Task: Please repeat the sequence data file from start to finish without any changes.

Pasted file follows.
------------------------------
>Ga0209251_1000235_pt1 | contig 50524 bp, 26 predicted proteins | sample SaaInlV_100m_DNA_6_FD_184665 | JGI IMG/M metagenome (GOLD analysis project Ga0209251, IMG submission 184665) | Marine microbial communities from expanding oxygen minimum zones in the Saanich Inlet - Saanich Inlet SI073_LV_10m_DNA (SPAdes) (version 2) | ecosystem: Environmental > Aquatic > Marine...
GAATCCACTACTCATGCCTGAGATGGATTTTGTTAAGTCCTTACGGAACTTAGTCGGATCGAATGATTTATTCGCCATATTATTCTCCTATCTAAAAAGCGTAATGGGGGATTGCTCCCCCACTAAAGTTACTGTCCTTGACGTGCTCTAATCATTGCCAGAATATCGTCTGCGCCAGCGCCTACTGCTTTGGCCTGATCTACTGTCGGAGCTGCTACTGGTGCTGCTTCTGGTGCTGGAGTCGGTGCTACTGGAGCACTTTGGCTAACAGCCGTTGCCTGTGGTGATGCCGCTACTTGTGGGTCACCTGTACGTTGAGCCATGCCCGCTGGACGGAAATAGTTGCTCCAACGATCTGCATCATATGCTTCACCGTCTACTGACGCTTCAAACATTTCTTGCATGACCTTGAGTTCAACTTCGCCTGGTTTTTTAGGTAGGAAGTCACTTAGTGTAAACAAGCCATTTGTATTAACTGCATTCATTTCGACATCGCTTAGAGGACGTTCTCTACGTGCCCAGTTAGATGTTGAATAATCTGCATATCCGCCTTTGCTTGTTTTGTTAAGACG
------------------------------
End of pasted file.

>Ga0209251_1000235_pt1 | contig 50524 bp, 26 predicted proteins | sample SaaInlV_100m_DNA_6_FD_184665 | JGI IMG/M metagenome (GOLD analysis project Ga0209251, IMG submission 184665) | Marine microbial communities from expanding oxygen minimum zones in the Saanich Inlet - Saanich Inlet SI073_LV_10m_DNA (SPAdes) (version 2) | ecosystem: Environmental > Aquatic > Marine...
GAATCCACTACTCATGCCTGAGATGGATTTTGTTAAGTCCTTACGGAACTTAGTCGGATCGAATGATTTATTCGCCATATTATTCTCCTATCTAAAAAGCGTAATGGGGGATTGCTCCCCCACTAAAGTTACTGTCCTTGACGTGCTCTAATCATTGCCAGAATATCGTCTGCGCCAGCGCCTACTGCTTTGGCCTGATCTACTGTCGGAGCTGCTACTGGTGCTGCTTCTGGTGCTGGAGTCGGTGCTACTGGAGCACTTTGGCTAACAGCCGTTGCCTGTGGTGATGCCGCTACTTGTGGGTCACCTGTACGTTGAGCCATGCCCGCTGGACGGAAATAGTTGCTCCAACGATCTGCATCATATGCTTCACCGTCTACTGACGCTTCAAACATTTCTTGCATGACCTTGAGTTCAACTTCGCCTGGTTTTTTAGGTAGGAAGTCACTTAGTGTAAACAAGCCATTTGTATTAACTGCATTCATTTCGACATCGCTTAGAGGACGTTCTCTACGTGCCCAGTTAGATGTTGAATAATCTGCATATCCGCCTTTGCTTGTTTTGTTAAGACG